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In a rare appearance Wednesday before the Senate Judiciary Committee, Supreme Court Justice Anthony Kennedy made an impassioned plea for increasing judicial salaries and against allowing cameras in the Court. The failure of Congress to give federal judges meaningful raises in recent years is “threatening the excellence of the judiciary,” Kennedy said, adding that the traditional linkage between the salaries of judges and members of Congress “has hurt the judiciary very badly.” The Judiciary Committee says Kennedy’s appearance marked the first time “in modern history” that a sitting justice has testified before the committee on legislative matters. As for cameras in the Court, Kennedy said more than once, “We don’t want it!” to the committee, whose ranking Republican, Sen. Arlen Specter of Pennsylvania, introduced a bill last month that would require cameras at Court proceedings. “Please, senator,” Kennedy continued, pointedly urging the Senate not to introduce the “insidious temptation” for justices to shape their comments and questions from the bench into catchy sound bites. Kennedy has made similar points in the past, but his impassioned tone before the senators reached a level he usually reserves for students he lectures about the rule of law. The topic for the hearing was billed as “judicial security and independence,” but the two-hour session ranged far and wide in subject matter. Kennedy said that when the committee first asked Chief Justice John Roberts Jr. if a justice could testify, it gave the Court “some pause.” But the justices decided it was worth doing. “This is an important time for the judiciary,” Kennedy said, making it clear that the salary issue was foremost. While recognizing “the intangible rewards of public service,” Kennedy said the current salaries are undermining the ability to recruit judges from “the finest ranks of the practicing bar.” Current pay for federal district court judges is $165,200, appeals judges are paid $175,100, associate justices earn $203,000, and the chief justice gets $212,100 a year. He angrily noted that Supreme Court law clerks often earn more than justices the first year after they leave the Court. Justice Stephen Breyer, Kennedy said, told him recently that the ability to teach was another intangible benefit of being a federal judge. But Kennedy said that, ironically, judges — whose pay used to exceed that of professors — are being lured off the bench into academia. Without mentioning his name, Kennedy cited David Levi, who announced in January that he will be leaving his post as the chief judge of the Eastern District of California to become dean of the Duke University School of Law. Committee Chairman Sen. Patrick Leahy (D-Vt.) said he had already introduced a bill calling for a cost-of-living increase for judges, and he agreed with Kennedy that congressional reluctance to give judges raises without also enacting raises for themselves should end. “The courts should not be held hostage to Congress,” Leahy said. Specter also pledged that legislation to fix the pay situation would pass in this session of Congress. Specter went on to urge Kennedy — and through him, the full Court — to see the wisdom of requiring cameras in the Court, telling the justice that “the court’s functions ought to be better understood.” But Specter also linked his campaign for cameras with his longstanding grievances about the Court’s recent run of overturning acts of Congress. Specter singled out, as he often does, the Court’s 2000 decision in United States v. Morrison, in which the Court struck down a part of the Violence Against Women Act. Allowing cameras to broadcast oral arguments, Specter suggested, might help the public comprehend rulings like Morrison. In his reply, Kennedy, with remarkable frankness, pushed back against Specter’s point, telling him that linking the Morrison case with the need for cameras was “a non sequitur . . . It doesn’t follow.” Kennedy acknowledged that the Court “probably should do more in the way of teaching” about its workings but said camera access was not the way to do it. With fervor, Kennedy said oral arguments are “a way of using the attorney to have a conversation with ourselves and with the attorney” — a dynamic that would be ruined by the presence of cameras. “We are judged by what we write,” Kennedy said, not by questioning during oral argument. Specter seemed taken aback by Kennedy’s strong resistance. If Congress did pass his bill, Specter said in a conciliatory tone, “it would be our opinion,” which could then be overtaken by “your opinion.” Specter did not explain the comment. On another subject, Specter asked Kennedy to account for the Court’s reduced docket of argued cases — 75 to 80 per term, or roughly half the number it was deciding 20 years ago. Kennedy said he was somewhat mystified himself why the Court was not agreeing to resolve more conflicts between the circuit courts of appeal. But he said the dearth in recent years of new and complex federal statutes — which often generate multiple cases — is one possible explanation for the smaller docket. Another, he said, is that “we understand the boundaries of the administrative state,” requiring fewer decisions on deference to executive agencies and other administrative law issues. Kennedy did note that the Court had recently granted review in a batch of new cases, which he said signifies that “we’re climbing back” toward a docket closer to 100 cases per term.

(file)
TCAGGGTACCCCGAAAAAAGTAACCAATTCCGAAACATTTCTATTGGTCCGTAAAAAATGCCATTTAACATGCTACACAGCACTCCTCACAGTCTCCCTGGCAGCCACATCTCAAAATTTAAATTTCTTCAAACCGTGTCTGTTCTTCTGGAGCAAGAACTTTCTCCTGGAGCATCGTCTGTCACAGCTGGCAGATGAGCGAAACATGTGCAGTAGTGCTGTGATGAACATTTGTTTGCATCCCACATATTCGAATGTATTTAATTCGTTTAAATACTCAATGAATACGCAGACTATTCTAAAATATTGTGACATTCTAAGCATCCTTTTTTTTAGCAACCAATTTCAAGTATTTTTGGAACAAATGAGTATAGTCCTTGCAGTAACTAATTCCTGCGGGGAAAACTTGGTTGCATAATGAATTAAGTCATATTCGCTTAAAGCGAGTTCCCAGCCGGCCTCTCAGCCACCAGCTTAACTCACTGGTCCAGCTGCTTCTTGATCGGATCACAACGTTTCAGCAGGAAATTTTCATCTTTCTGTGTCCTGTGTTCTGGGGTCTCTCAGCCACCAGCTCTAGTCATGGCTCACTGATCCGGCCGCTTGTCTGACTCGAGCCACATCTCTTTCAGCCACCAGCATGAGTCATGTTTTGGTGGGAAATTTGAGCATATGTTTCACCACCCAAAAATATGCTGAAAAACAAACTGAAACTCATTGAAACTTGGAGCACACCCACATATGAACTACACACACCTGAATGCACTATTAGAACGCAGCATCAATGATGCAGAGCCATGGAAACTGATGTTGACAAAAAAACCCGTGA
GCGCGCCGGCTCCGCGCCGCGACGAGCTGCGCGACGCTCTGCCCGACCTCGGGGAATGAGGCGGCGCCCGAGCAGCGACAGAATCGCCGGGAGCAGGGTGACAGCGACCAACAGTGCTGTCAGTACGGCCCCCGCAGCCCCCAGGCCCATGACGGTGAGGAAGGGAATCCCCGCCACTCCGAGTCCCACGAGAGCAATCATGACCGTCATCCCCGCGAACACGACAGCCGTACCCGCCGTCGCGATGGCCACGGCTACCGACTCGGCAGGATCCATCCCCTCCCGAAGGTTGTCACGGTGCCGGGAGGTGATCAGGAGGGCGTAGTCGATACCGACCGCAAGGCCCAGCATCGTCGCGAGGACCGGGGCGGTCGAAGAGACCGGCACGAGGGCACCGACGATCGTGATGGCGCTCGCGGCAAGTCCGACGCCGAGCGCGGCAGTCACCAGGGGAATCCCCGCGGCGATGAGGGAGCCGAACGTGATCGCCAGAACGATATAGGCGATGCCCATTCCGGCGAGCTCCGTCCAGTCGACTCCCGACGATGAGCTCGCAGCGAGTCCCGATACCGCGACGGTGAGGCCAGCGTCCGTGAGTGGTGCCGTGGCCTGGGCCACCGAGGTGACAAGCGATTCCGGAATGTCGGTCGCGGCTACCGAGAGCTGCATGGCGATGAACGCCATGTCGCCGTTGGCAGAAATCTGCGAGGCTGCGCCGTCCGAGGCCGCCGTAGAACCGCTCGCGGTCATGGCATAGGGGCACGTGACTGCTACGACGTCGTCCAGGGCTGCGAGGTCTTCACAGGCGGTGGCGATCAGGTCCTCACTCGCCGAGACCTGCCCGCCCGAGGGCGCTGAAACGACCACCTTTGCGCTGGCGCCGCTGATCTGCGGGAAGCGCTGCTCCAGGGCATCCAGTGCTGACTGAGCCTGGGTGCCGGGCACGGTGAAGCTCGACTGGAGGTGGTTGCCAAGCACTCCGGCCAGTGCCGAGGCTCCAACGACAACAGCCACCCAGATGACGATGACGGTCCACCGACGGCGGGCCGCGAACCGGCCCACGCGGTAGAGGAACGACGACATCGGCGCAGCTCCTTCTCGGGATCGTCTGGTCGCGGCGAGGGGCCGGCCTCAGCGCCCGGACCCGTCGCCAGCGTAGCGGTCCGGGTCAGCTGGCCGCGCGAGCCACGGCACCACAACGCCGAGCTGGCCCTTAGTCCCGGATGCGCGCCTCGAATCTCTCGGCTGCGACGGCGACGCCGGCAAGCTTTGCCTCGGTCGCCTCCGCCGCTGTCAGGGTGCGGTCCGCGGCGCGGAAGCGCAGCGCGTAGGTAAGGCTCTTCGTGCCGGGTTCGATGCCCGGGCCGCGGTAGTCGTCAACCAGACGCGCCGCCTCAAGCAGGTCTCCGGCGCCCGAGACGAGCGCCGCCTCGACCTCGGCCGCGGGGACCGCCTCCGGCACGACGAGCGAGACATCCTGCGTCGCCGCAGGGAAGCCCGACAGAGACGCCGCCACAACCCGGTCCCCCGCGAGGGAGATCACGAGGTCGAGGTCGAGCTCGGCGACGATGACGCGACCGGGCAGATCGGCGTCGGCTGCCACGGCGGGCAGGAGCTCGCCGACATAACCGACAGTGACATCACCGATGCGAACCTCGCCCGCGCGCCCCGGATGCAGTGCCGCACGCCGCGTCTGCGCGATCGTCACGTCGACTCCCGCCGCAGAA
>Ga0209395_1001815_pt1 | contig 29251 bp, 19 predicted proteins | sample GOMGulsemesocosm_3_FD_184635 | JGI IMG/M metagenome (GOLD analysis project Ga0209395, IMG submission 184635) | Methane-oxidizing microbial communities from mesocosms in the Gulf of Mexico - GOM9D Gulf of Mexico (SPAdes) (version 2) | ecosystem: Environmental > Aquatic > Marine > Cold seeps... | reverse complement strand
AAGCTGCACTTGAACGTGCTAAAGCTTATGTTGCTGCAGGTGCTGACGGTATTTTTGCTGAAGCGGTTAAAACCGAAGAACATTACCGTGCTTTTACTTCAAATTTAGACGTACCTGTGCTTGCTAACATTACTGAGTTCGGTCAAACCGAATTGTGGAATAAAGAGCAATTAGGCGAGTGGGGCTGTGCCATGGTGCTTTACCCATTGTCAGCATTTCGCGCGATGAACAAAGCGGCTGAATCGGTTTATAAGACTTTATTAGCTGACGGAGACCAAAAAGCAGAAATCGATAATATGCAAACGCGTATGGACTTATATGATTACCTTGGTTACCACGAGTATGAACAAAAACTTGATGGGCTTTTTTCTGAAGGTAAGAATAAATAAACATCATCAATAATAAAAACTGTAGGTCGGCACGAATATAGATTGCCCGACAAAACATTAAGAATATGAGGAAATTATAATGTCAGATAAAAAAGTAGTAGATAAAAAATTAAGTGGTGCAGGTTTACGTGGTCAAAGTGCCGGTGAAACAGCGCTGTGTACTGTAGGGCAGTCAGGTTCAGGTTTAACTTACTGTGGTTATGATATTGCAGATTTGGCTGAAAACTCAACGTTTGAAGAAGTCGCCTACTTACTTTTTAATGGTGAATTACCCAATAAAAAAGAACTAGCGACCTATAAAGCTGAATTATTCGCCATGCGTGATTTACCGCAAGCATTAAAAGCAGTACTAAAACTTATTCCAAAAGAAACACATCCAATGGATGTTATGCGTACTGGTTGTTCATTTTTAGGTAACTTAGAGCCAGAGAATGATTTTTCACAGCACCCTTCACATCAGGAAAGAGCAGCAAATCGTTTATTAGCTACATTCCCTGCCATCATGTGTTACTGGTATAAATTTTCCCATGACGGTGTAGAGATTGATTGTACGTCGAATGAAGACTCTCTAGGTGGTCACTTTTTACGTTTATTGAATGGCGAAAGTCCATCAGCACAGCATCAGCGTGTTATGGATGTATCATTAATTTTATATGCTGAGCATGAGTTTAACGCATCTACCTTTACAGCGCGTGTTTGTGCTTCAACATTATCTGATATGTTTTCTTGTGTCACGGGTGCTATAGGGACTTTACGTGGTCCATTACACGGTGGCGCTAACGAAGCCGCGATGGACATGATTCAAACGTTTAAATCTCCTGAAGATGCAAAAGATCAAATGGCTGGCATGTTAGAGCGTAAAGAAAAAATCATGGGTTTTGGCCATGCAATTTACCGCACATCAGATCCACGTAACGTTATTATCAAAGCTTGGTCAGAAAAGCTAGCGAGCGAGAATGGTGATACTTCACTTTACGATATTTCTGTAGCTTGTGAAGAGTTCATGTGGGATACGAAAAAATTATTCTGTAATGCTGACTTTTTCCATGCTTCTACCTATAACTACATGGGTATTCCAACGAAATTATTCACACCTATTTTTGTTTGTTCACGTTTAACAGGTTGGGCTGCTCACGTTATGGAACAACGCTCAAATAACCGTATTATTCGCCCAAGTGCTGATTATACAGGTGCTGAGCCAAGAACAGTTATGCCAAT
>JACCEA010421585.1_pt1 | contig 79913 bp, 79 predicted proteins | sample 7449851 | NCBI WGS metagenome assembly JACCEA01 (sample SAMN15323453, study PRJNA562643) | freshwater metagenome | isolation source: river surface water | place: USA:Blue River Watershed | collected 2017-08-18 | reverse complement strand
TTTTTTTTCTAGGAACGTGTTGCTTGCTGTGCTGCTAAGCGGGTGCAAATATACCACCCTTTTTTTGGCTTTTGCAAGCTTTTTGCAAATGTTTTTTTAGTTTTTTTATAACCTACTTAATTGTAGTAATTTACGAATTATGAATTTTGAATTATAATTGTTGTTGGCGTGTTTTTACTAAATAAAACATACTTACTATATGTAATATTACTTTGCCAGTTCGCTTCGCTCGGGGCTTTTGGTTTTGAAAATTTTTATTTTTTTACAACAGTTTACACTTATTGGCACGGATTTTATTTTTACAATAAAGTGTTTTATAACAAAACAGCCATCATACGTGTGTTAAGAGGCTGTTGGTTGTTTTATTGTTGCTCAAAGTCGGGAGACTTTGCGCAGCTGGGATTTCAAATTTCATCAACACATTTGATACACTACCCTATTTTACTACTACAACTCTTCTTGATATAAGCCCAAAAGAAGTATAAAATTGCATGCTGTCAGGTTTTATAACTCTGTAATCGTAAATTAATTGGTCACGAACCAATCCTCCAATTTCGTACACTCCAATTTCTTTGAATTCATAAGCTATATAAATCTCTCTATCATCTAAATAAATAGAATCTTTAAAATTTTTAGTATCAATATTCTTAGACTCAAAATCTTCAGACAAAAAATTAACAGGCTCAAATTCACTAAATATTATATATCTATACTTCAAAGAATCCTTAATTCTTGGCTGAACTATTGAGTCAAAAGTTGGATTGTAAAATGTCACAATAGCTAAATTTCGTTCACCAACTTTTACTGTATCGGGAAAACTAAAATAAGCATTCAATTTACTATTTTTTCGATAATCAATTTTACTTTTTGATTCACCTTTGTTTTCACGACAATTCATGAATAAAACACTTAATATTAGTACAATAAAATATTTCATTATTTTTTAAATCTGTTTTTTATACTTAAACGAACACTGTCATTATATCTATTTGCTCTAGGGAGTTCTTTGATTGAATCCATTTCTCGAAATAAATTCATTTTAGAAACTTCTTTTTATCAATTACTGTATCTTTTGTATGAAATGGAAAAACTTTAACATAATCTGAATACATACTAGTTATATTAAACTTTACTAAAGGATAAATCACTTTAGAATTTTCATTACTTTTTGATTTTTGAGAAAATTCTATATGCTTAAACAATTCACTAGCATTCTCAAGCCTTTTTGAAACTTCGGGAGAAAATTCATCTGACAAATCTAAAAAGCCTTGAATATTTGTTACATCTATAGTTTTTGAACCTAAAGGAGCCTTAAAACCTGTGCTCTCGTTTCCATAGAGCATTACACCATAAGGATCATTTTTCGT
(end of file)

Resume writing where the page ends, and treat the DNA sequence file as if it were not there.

Tony Mauro can be contacted at [email protected].

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